By: Charles Obert
Horary is the branch of astrology that deals with answering specific questions. If you do practice horary, there are different methods historically of choosing what planet represents the subject of the question being asked. That planet is called the significator.
- If you follow William Lilly, the significator is the ruler of the house which matches the topic of the question- so, for instance, a question about money or possessions would be given to the 2nd house and its lord. This approach doesn’t necessarily pay much attention to the chart as a whole, and the Ascendant and its lord has no necessary connection to the question.
- Another approach would be to look at the natural significator of the topic – so for instance, in a question about a person’s mother you might consider either Venus or the Moon along with the appropriate house.
- Yet another approach takes the Ascendant and its Lord to indicate the subject of the question regardless of topic. (Ben Dykes points out that this approach is used in Al-Kindi’s influential textbook on horary, Forty Chapters.) Since the chart represents the question then the whole chart, focusing especially on the ascendant, is the focus of the question.
I want to look at an example of a chart from William Lilly’s Christian Astrology, where Lilly read the chart one way, but you could read the chart using other approaches and find the same result. It is a lovely example of multiple markers pointing to the same answer.
Chart of the Archbishop of Canterbury
(dated December 13, 1644 new calendar)
Note that I drew this chart by hand to give the planet positions and house cusps at exactly the same location Lilly used. If you run this chart with modern astrology software there is often some discrepancy in planet and house locations.
By what manner of death Canterbury shall die?
The question being asked is the frame of reference used to approach the chart.
Canterbury is the Archbishop of Canterbury, head of the Church of England. At the time Lilly cast the chart the Archbishop was fallen from power and in prison. The question was not, Will he die? but How will he die?.
“It may appear to all indifferent minded men [indifferent here meaning impartial, unbiased], the verity & worth of Astrologie by this Question, for there is not any amongst the wisest of men in this world could better have represented the person and condition of this old man his present state and condition, and the manner of his death, then this present figure of heaven doth.”
As Lilly points out, this is a question about a church leader, so we should look to the 9th house and its lord. The symbolism is pretty much perfect.
- The 9th house is ruled by Saturn, who is in Fall in the 12th in the intercepted sign Aries.
- The 12th house is associated with imprisonment by your enemies and by loss of power and status.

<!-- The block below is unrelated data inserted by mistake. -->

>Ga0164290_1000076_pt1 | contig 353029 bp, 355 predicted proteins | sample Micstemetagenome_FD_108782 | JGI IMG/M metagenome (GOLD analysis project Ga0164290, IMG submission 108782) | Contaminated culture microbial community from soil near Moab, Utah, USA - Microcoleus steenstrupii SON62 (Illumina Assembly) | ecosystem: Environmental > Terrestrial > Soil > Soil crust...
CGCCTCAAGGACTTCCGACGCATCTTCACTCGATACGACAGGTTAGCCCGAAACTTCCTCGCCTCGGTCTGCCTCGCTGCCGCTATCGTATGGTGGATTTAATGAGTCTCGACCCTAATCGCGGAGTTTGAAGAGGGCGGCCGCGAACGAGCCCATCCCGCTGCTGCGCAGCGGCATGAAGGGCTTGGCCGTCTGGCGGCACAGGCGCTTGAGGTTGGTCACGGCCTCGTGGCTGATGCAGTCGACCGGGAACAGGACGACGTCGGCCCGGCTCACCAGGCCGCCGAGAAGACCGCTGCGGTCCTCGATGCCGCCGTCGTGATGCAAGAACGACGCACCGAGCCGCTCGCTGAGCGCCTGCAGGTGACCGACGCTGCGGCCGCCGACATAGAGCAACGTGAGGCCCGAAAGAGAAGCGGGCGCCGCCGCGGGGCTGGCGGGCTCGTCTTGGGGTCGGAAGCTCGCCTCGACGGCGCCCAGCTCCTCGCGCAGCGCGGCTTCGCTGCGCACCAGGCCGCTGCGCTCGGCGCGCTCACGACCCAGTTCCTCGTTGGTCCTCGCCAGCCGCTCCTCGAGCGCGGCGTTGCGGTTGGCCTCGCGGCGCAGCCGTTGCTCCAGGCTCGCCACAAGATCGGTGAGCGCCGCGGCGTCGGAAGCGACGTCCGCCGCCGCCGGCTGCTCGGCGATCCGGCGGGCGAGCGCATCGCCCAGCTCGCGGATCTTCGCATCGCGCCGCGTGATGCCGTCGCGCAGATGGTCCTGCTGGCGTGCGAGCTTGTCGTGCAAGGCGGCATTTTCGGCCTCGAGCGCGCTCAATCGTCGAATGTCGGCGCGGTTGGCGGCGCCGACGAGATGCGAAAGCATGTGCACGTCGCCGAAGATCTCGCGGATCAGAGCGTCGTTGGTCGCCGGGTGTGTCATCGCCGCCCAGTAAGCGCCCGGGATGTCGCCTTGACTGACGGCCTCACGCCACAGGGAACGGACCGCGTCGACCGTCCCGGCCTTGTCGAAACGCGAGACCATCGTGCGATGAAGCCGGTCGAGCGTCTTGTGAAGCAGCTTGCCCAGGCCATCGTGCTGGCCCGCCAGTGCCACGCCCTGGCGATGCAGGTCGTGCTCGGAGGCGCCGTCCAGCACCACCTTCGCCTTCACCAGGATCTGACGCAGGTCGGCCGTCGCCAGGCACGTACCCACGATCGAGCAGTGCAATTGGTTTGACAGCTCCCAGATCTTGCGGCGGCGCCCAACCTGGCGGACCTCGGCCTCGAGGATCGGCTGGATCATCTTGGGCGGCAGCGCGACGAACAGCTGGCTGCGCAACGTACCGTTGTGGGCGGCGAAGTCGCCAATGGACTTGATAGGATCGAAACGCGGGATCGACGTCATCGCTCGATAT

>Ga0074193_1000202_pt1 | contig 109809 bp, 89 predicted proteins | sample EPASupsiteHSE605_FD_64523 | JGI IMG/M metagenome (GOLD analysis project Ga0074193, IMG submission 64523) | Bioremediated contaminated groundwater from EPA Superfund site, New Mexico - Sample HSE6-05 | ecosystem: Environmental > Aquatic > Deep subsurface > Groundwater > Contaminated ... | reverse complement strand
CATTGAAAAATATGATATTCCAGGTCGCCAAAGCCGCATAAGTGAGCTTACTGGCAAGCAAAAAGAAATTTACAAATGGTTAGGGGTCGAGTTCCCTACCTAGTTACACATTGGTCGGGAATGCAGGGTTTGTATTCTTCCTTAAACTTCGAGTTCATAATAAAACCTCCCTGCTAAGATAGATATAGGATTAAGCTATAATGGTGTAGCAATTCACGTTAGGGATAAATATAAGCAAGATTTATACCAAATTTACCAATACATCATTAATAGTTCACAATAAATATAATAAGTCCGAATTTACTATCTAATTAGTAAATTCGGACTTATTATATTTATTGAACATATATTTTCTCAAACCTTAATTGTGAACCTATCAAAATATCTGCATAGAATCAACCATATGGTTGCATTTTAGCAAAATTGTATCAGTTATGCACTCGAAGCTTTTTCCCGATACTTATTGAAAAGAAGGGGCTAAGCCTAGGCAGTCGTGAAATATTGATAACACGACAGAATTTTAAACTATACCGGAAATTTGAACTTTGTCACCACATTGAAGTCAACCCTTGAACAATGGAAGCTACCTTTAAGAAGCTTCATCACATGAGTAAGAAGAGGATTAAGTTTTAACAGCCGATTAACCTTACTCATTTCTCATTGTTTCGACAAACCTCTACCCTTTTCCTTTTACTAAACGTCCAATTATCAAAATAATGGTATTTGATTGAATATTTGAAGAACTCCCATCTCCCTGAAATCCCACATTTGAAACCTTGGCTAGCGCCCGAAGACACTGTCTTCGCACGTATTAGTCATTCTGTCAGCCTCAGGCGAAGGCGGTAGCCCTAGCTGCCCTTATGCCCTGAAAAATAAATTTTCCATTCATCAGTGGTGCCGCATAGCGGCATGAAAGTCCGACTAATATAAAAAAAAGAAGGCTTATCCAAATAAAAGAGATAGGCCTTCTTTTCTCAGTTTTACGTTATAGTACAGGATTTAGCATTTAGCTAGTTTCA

- A planet in fall is in disgrace, cast out of power, fallen, getting no respect – in fact, in some traditional texts Fall is described as being in prison.
Lilly also mentions that Jupiter is a general “Significator of churchmen and doth somewhat also represent his condition.” More on that a bit later.
Lilly’s analysis focuses on the Moon.
According to Lilly, the Moon is lord of the 4th house (of endings), and the 4th house is the derived 8th house from the 9th house of the question – the house of a church related death. The Moon is applying to an opposition to the Sun which is on the cusp of the 8th house of death, and the Sun in turn is applying to an opposition with Mars. Mars is important here as he is the dispositor or ruler of Saturn who is in Aries, the sign of Mars – so Mars here is the person who controls the archbishop.
“Mars being in an Airy Signe and humane, from hence I judged that he should not be hanged, but suffere a more noble kind of death… He was beheaded.”
So, Lilly had judged a humane form of death since Mars was in an air sign, which was humane. Mars would be inclined to give the archbishop a “more noble” kind of death.
Looking at the chart, it occurred to me there is another very striking marker for beheading – Saturn itself, in its fall, is in Aries, which signifies the head – very literally his head fell off.
I used this chart as an example of the meaning of Fall in a class I’m teaching on essential dignities at Kepler College. Now, notice that Jupiter is conjunct the Ascendant at 24 Taurus, peregrine and retrograde, also in the 12th house. One of the participants pointed out that Jupiter is conjunct the fixed star Algol. Algol, literally The Ghoul, is a very malefic star associated with the decapitated head of Medusa – so obviously it is strongly associated with beheading.
Also, as Lilly pointed out, Jupiter is natural significator of religion and the church, so the symbolism is apt for that reason also.
Analysis of Jupiter as the Lord of the Ascendant
As Jupiter is conjunct the Ascendant, I feel it is also worth looking at the lord of the Ascendant. What I found is very interesting.
Taurus is rising, so the lord is Venus, who is in the 6th house, in her detriment. In Lilly’s system of dignities Venus is also peregrine. A debilitated Venus like this could easily represent the Archbishop in prison. Venus is moving towards the descendant which is in opposition to the ascendant and thus associated with ending of life.